The Presidential Scoop

Here's a presidential proclamation that I'm clearly in support of. Ronald Reagan, the 40th president of the United States, while implementing Reaganomics and ending the Cold War, had the incredible foresight, and perhaps sweet tooth, to proclaim that July would be National Ice Cream Month. He recognized America's love of ice cream and the impact ice cream has on the dairy industry, jobs and the economy.

In Proclamation 5219, dated July 9, 1984, President Ronald Reagan said:

Ice cream is a nutritious and wholesome food, enjoyed by over ninety percent of the people in the United States. It enjoys a reputation as the perfect dessert and snack food. Over eight hundred and eighty-seven million gallons of ice cream were consumed in the United States in 1983.

The ice cream industry generates approximately $3.5 billion in annual sales and provides jobs for thousands of citizens. Indeed, nearly ten percent of all the milk produced by the United States dairy farmers is used to produce ice cream, thereby contributing substantially to the economic well-being of the Nation's dairy industry.

Thirty years later and Americans are still screaming for ice cream. The United States produces more than one and one half billion gallons of ice cream and frozen desserts each year, that's about 23 quarts per person. Revenues from ice cream total more than $10 billion annually.

The scoop on the start of ice cream is up for debate, but what we do know is that some version of a sweet frozen treat has been around for a very, very long time. As early as 3000 B.C., the Chinese were making a frozen concoction, later made with rice, milk and packed in snow. Alexander the Great enjoyed snow mixed with honey, and Emperor Nero of Rome ate ice flavored with fruit and juice.

Ronald Reagan wasn't the first U.S. president to enjoy a scoop a two. George Washington is said to have purchased about $200 worth of ice cream in the summer of 1790, worth about $3,000 today. Thomas Jefferson had his own recipe for vanilla ice cream, and strawberry ice cream was on the menu at President Madison's second inaugural dinner.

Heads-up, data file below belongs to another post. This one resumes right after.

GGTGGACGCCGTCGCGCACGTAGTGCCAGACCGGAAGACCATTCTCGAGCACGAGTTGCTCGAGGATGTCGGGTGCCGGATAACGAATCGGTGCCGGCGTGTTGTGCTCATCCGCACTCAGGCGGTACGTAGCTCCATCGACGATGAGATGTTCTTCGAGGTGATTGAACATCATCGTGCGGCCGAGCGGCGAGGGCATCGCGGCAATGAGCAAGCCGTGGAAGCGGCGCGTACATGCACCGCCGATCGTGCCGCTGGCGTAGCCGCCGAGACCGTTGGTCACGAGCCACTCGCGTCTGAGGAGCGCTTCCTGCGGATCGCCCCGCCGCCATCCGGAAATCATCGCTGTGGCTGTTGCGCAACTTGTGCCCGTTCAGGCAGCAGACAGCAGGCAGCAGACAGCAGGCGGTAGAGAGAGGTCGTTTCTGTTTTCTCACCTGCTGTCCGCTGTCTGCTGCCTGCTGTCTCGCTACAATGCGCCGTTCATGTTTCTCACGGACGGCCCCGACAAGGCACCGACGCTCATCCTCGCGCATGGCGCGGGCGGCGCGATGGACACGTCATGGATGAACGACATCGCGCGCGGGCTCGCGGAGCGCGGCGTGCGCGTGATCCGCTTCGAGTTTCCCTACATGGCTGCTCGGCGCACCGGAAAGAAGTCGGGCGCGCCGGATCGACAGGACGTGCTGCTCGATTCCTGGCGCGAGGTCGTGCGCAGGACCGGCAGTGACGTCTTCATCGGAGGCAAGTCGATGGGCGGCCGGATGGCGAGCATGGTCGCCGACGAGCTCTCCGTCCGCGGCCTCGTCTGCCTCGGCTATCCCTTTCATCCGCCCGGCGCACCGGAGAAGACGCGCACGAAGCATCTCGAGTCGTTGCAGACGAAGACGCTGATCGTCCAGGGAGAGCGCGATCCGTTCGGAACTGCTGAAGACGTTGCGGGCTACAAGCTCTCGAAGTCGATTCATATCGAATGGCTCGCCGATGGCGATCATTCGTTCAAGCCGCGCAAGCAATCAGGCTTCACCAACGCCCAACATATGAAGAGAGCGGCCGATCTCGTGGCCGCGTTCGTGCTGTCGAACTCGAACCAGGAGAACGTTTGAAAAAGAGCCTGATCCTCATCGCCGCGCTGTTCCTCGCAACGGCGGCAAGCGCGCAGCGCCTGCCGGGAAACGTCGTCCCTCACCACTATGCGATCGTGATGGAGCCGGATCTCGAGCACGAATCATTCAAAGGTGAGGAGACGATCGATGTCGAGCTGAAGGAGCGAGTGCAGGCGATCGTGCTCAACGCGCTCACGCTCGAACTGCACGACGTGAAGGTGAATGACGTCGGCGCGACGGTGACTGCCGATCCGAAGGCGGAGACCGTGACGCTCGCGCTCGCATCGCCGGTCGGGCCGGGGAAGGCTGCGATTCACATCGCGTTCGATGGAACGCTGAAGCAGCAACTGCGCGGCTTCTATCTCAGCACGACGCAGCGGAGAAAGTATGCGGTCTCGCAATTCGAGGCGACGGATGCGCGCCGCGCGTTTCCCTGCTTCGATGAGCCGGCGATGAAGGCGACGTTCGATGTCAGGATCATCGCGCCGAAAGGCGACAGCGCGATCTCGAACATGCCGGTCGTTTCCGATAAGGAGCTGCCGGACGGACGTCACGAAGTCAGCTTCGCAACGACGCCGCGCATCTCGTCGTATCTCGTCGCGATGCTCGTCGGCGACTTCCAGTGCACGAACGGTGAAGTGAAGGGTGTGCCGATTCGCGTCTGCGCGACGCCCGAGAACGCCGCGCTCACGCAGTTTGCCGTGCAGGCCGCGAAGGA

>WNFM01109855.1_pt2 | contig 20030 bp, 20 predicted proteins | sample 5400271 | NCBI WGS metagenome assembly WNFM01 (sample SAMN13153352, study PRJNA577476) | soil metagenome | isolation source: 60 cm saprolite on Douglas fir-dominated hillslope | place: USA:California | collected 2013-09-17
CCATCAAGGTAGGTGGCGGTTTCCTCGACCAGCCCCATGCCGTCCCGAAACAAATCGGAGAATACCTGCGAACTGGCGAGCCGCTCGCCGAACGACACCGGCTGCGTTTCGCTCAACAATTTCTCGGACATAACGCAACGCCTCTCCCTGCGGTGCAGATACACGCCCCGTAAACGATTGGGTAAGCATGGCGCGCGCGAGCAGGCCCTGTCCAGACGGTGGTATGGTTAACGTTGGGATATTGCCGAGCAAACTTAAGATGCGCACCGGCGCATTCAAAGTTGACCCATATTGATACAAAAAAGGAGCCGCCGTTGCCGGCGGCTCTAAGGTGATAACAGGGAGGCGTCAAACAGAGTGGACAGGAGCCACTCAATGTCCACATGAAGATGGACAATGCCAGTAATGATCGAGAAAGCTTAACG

President Obama is the only president to have a Ben & Jerry's ice cream flavor named in his honor. The liberal-minded scoopers introduced "Yes Pecan" following President Obama's 2009 inauguration, a play on his campaign slogan "Yes We Can."

But in spite of all the flavorful and somewhat bizarre ice cream offerings today, everything from Garlic Chip to Avocado to Bone Marrow with Smoked Cherries (I wish I was kidding), vanilla remains the number one pick in America. Chocolate Chip Mint and Cookies and Cream round out the top three.

Sunday, July 21 is National Ice Cream Day (always the third Sunday in July), so let's do as President Reagan urged us to do back in 1984, "I call upon the people of the United States to observe these events with appropriate ceremonies and activities."

Here's just a little bit more food for thought. Sunday is also National Junk Food Day, so you may want to tag team that cone with a cookie or a big Coke. (Sorry, Mayor Bloomberg.)

Peace Love Profits,